Former soldier denies stonewalling Ballymurphy inquest to protect pals
The first soldier to attend the Ballymurphy inquest from within the Parachute Regiment's support company has denied withholding information to protect colleagues.
Witness M137, who was a sergeant with 2 Para during the introduction of internment on August 9, 1971, was sent to arrest a suspect in the Springfield Park area of west Belfast on the day Frank Quinn and Fr Hugh Mullan were shot dead.
However, he told the coroner he does "not remember anything" about the day in question.
Previous statements, including evidence submitted to HET, were read out in which the witness described "bodies hidden in drains and sewers" being recovered weeks after a gun battle.
However, M137 insisted he never witnessed the scenes himself. "It was just rumours and hearsay," he said.
The witness was also unable to recall the support company firing 70 rounds at what they believed to be 12 IRA snipers.
Soldiers from 3 Queens also opened fire during the incident.
In a heated exchange with a barrister representing the two dead men, M137 denied being influenced by a campaign encouraging soldiers not to cooperate with the inquest.
"I would assume that's just standard practice," he said. "They wouldn't want to talk about their mates if they had done anything."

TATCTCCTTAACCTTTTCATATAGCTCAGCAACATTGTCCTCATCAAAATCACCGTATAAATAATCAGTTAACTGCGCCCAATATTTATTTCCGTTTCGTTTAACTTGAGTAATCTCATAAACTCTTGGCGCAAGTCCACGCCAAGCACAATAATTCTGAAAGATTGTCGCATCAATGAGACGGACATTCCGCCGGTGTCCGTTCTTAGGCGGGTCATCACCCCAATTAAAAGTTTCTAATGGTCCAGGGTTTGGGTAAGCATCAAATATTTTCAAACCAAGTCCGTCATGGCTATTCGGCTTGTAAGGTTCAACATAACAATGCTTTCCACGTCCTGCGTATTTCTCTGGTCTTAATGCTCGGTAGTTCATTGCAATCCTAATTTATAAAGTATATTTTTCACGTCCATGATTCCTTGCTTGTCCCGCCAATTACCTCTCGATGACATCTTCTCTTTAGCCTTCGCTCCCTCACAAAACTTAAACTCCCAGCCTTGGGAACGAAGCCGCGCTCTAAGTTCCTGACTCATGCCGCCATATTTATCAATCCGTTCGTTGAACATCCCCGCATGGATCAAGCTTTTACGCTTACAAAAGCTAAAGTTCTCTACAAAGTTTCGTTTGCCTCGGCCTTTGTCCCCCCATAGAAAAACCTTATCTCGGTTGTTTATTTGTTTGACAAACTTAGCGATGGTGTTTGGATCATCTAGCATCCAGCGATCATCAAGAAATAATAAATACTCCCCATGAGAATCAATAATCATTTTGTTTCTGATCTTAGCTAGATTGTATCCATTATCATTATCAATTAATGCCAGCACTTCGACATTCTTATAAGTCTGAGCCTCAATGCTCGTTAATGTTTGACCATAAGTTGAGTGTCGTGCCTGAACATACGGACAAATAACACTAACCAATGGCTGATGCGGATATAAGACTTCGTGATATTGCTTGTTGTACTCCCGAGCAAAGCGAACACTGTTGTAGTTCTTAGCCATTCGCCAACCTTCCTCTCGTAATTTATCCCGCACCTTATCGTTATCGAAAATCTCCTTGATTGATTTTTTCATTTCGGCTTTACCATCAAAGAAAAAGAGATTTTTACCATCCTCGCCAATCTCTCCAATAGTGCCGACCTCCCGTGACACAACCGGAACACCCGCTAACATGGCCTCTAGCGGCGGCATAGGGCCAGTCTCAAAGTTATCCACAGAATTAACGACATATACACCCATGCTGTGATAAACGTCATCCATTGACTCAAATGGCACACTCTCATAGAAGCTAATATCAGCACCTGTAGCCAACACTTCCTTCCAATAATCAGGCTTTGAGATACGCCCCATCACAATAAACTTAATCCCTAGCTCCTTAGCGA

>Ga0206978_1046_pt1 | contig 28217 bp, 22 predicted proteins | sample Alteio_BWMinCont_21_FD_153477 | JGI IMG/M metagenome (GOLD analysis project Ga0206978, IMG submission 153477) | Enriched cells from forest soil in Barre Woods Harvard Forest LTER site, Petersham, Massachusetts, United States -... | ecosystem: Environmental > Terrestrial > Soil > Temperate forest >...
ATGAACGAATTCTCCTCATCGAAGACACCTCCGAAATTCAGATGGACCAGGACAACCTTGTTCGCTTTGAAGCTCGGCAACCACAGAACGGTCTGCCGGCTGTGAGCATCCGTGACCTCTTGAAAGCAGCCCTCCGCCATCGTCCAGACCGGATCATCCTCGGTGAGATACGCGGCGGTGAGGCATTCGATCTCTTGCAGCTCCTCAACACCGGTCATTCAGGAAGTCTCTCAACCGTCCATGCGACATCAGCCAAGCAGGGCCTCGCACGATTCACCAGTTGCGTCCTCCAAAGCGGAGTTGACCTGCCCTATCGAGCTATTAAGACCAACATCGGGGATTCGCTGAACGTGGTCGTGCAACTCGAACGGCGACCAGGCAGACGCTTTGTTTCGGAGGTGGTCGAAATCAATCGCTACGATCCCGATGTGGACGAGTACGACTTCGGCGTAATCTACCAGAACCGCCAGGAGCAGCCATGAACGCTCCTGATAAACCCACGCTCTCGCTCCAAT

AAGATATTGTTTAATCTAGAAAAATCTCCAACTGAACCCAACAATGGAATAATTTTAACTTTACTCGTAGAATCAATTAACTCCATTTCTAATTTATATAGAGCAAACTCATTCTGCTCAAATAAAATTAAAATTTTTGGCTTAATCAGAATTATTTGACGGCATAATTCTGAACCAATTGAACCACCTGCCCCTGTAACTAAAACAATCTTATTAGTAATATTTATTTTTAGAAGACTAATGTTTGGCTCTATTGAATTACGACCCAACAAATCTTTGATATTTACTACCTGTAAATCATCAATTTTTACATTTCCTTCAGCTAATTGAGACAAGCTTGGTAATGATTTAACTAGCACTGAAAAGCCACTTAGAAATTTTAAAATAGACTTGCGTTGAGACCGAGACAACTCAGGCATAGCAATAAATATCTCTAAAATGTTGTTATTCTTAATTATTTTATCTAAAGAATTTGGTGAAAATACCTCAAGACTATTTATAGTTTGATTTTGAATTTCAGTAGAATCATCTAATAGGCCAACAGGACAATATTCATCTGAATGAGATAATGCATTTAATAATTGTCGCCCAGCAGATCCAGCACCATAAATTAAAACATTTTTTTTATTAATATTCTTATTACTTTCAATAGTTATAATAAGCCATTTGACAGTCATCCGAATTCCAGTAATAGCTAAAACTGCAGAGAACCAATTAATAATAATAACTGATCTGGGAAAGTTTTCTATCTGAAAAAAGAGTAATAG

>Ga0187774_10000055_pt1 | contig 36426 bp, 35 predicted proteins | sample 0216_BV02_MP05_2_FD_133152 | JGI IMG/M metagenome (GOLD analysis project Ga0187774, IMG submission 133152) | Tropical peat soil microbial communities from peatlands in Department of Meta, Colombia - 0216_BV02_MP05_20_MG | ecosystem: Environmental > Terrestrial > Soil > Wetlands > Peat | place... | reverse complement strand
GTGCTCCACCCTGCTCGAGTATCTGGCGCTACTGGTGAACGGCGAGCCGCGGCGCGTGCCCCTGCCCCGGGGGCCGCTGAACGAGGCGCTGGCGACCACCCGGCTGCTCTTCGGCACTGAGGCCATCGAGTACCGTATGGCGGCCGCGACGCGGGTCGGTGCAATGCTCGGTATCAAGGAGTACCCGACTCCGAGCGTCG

After admitting that he maintains contact with former comrades on social media, the witness was unable to provide their names. When he was later provided with a laptop to retrieve the information, he said he couldn't remember his login details.
At one point the barrister told the witness "you know far more about this than you're telling this inquest" and noted his "reluctance" to provide information.
M137 vehemently denied being a member of any online veteran groups.
A former captain in the Parachute Regiment known as M194 told the inquest he was involved in an operation to rescue "Catholic and mixed religion" residents caught up in fighting.
M194, who served in A Company 2 Para, said he was sent to Ballymurphy late on the evening of August 9.
He said his unit was subjected to "sporadic" gunfire as it passed waste ground to assist people fleeing their Springfield Park homes, which had come under sustained attack by a mob from the Springmartin Road. However, M194 could not be certain where the gunshots came from.
Michael Mansfield QC was in the courtroom with the relatives of the 10 people killed as it emerged that the most senior Army officer in Northern Ireland wrote to the then Bishop of Down and Connor the day after Fr Mullan was shot.
In it Lt Gen Sir Harry Tuzo offered his sympathy to Fr Mullan's family and said the clergyman, who was known for his "common sense, fairness and courage", had the "highest" standing among the Army.